GAF Story

Che Hooper

Griffith University
Bachelor of Biomedical Science/Diploma of Languages (Spanish)

Yougn woman sitting on a low wall overlooking Gaudi buildings in Barcelona

Che shares her experience of international volunteer placements in Cambodia and India and why she believes volunteering is important for career and personal development.

How did you feel when you were awarded a George Alexander Foundation scholarship?

I felt incredibly happy and relieved. The period between the end of high school and the start of university was a very stressful time trying to get everything sorted so that I would have a place to live in Brisbane as I had to move away from home to study. Getting the GAF Scholarship took a huge weight off my shoulders as I had affordable accommodation and could focus my time on organising the other aspects of university. I also knew that I would be able to afford to live away from home as my accommodation costs are taken care of, meaning I only had to work to earn my day-to-day spending.

What has it meant to you? What has it made possible?

I have the GAF scholarship to thank for my GPA of 7. I have scored a high distinction in every subject I have attempted so far, and one of the biggest factors in allowing me to obtain such high results is that I have the time to dedicate to my studies. Without the GAF scholarship, I would have to work at least another eight hours a week in order to cover my accommodation costs. These eight hours would have to come out of my study time, which would negatively impact my results, especially as most semesters I am undertaking five subjects – which is more than the full-time study load.

Where are you hoping your course will take you?

I hope to be able to study medicine after this degree. Since starting university in 2014, I have completely changed my mind about where I want this degree to take me. When I finished high school I had no idea what I wanted to do except that I knew I wanted to study something related to science, but I didn't want to be a doctor. I also expected to change my degree a number of times until I found something I was passionate about. However, I have loved Biomedical Science since my first semester and now wouldn't dream of changing. It's made me realise that I would love to be a doctor, to continue to learn about what I am studying now and to be able to use that knowledge all over the world to help give people access to the medical care they deserve. I added a Diploma in Languages to my degree so that I will be able to communicate with and reach a greater number of people.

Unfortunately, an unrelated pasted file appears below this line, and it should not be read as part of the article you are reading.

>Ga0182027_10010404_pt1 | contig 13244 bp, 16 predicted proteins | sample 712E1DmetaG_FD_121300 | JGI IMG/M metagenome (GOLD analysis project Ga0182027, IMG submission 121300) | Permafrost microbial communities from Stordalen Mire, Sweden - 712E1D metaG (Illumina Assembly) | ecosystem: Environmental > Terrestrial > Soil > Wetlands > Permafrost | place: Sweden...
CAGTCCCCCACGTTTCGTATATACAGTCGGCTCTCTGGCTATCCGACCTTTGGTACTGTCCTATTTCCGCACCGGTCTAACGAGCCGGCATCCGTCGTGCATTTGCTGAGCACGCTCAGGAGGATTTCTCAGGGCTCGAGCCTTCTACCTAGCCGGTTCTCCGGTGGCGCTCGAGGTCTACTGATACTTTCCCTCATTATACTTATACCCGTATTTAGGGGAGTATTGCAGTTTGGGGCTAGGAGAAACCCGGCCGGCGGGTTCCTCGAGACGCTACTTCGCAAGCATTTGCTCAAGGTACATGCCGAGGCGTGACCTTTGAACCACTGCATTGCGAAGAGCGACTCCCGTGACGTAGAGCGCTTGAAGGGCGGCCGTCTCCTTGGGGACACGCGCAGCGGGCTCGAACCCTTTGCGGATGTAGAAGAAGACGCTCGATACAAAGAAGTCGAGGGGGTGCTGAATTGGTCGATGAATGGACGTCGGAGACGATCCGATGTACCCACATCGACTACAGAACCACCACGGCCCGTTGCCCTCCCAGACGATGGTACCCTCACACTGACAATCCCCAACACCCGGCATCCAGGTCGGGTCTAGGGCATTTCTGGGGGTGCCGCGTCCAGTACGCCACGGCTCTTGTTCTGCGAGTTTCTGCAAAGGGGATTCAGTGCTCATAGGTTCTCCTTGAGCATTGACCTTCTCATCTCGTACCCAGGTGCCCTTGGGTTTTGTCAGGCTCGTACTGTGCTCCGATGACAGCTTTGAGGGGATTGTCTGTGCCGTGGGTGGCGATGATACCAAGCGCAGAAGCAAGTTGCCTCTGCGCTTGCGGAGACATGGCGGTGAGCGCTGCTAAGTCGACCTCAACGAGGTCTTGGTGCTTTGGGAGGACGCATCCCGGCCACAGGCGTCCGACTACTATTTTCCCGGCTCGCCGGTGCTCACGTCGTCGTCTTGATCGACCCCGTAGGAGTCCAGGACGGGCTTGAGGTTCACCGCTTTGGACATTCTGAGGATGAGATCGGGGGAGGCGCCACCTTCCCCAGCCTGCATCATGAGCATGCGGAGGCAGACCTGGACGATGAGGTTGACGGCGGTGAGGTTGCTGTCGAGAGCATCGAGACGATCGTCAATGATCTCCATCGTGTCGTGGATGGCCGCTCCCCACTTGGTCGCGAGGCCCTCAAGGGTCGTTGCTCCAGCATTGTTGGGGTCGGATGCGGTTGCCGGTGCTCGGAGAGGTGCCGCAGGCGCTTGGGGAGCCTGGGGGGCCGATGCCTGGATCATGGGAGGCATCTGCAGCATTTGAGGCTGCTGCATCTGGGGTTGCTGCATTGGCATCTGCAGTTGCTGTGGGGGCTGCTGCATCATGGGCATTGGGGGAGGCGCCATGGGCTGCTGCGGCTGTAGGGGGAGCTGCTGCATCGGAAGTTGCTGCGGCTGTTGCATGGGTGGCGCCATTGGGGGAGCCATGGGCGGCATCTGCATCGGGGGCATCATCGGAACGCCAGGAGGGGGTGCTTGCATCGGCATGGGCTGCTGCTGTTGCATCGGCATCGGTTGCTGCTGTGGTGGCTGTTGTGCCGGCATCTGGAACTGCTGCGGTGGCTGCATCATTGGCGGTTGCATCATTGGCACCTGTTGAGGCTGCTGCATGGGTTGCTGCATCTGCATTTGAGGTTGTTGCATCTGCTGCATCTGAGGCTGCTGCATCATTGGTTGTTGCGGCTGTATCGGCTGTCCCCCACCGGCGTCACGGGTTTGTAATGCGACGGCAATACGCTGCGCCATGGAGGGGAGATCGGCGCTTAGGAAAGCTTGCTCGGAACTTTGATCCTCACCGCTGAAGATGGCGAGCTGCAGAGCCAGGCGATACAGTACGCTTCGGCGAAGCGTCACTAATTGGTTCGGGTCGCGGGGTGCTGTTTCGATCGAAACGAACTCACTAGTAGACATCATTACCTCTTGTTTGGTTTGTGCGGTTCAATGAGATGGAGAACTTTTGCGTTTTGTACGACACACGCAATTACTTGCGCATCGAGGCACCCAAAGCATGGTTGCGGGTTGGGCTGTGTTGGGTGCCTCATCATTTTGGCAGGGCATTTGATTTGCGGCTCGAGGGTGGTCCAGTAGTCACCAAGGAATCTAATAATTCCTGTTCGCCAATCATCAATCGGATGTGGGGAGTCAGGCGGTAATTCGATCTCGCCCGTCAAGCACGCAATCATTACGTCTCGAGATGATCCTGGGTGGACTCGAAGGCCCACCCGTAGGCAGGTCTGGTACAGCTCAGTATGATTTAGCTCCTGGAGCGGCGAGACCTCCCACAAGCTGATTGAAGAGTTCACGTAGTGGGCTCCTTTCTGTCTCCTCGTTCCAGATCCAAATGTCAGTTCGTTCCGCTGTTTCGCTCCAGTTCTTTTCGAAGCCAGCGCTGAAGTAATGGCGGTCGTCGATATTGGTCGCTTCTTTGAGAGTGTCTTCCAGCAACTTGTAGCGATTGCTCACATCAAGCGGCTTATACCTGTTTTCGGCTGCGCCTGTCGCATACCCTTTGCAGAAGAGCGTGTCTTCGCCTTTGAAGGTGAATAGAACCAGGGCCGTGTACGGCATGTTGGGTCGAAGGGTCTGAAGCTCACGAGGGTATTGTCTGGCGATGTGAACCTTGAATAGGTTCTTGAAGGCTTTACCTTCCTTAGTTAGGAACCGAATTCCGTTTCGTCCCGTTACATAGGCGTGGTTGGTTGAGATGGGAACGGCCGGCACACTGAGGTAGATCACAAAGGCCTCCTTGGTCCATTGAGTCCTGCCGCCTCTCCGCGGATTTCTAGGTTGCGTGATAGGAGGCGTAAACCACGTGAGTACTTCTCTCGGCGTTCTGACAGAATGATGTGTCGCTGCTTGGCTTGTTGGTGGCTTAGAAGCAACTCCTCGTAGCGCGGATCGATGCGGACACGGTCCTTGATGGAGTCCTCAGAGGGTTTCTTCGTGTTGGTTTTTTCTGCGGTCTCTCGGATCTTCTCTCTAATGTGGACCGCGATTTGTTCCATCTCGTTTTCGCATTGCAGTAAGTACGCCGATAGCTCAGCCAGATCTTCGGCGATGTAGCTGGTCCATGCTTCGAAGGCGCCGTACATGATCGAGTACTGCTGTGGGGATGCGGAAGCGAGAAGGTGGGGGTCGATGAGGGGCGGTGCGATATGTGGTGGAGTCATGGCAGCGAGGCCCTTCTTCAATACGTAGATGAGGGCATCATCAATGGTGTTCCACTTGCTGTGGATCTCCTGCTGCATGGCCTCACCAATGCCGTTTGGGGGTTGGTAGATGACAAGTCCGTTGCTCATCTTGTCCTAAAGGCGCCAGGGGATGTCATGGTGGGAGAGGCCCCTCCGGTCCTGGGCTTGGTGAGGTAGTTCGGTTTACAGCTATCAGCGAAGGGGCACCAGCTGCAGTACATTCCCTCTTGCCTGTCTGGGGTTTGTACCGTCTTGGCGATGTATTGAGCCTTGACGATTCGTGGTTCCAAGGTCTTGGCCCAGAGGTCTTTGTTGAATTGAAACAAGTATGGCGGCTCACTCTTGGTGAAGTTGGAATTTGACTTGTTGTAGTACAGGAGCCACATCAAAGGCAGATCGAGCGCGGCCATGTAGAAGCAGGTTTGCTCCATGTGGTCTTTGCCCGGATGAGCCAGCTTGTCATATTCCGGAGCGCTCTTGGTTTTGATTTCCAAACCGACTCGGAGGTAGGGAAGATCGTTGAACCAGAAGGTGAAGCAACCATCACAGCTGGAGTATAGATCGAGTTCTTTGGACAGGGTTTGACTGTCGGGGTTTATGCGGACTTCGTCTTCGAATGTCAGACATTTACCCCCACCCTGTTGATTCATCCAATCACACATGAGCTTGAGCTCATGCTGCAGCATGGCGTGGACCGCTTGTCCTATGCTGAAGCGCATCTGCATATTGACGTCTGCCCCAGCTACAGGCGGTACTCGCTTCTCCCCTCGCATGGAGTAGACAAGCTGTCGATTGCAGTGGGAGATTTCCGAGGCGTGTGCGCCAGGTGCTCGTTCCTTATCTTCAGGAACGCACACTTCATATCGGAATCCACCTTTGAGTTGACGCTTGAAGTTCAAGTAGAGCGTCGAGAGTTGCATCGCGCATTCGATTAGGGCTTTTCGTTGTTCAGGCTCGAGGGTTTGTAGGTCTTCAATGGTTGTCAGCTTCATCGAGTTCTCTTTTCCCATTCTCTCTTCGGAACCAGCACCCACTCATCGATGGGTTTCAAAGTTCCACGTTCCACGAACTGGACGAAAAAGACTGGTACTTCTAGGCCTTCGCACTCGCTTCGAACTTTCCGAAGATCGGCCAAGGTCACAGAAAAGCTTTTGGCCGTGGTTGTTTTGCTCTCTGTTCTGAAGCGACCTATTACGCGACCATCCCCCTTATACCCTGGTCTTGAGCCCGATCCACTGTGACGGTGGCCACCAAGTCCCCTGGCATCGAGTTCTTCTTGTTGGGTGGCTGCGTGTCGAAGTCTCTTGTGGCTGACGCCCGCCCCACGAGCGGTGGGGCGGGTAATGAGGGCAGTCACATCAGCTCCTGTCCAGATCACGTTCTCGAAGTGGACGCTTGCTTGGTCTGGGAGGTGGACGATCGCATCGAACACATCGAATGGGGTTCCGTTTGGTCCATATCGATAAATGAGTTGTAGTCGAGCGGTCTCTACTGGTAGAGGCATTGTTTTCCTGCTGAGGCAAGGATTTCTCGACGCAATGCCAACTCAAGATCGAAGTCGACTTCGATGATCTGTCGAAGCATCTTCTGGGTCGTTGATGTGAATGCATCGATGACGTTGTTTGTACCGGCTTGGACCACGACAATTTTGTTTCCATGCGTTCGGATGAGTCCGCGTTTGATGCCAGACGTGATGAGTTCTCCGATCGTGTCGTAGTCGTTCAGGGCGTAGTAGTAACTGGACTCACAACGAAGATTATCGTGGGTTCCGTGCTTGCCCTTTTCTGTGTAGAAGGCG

Do you do any community/volunteer work? Why is this important to you?

Yes – I have done a couple of international volunteer placements in Cambodia and India. Earlier this year, I did some work with Orange Sky Laundry, a mobile laundry service for the homeless, and over summer, I am helping out at a day respite service for adults with disabilities.

Volunteering is so important, it’s a great way to learn new skills, get out into the community and interact with people I wouldn't otherwise get a chance to talk to. It's also so rewarding and a great way to try activities to see if it’s something I would like to do more of in the future. For example, I chose to volunteer at the day service for adults with disabilities over the summer because I currently do some personal caring for a young girl with disabilities. Not only am I hoping to gain skills and insights that will help me in that job, but I also wanted to see if it was something I would like to focus on in my career. 

If you could say anything to George Alexander, what would it be?

You’ve made fulfilling my goals so much easier. I’ve been able to do some amazing, eye-opening things in the past two years thanks to the GAF scholarship. I have travelled overseas to volunteer and study abroad, and I’ve been able to maintain high results thanks to the fact that my study time doesn’t have to compete with my work time. I am so grateful for this opportunity, and I hope there are more big things ahead in my future.

It’s a pretty incredible thing to be able to continue changing lives after you’ve died. Congratulations on still doing something you loved. That’s inspirational. 

Gaze into the crystal ball… what do you see for yourself 10 years from now?

The ultimate goal would be to be a doctor working within disadvantaged communities to allow more people to access one of their fundamental human rights – the right to adequate medical care. I would love to work with organisations such as Medicines Sans Frontiers to help people struck by disasters or in countries whose medical system is struggling or not meeting their needs. I love travelling and immersing myself in new cultures, so to be able to combine that with my desire to change the lives of others and make a career out of it would be incredible.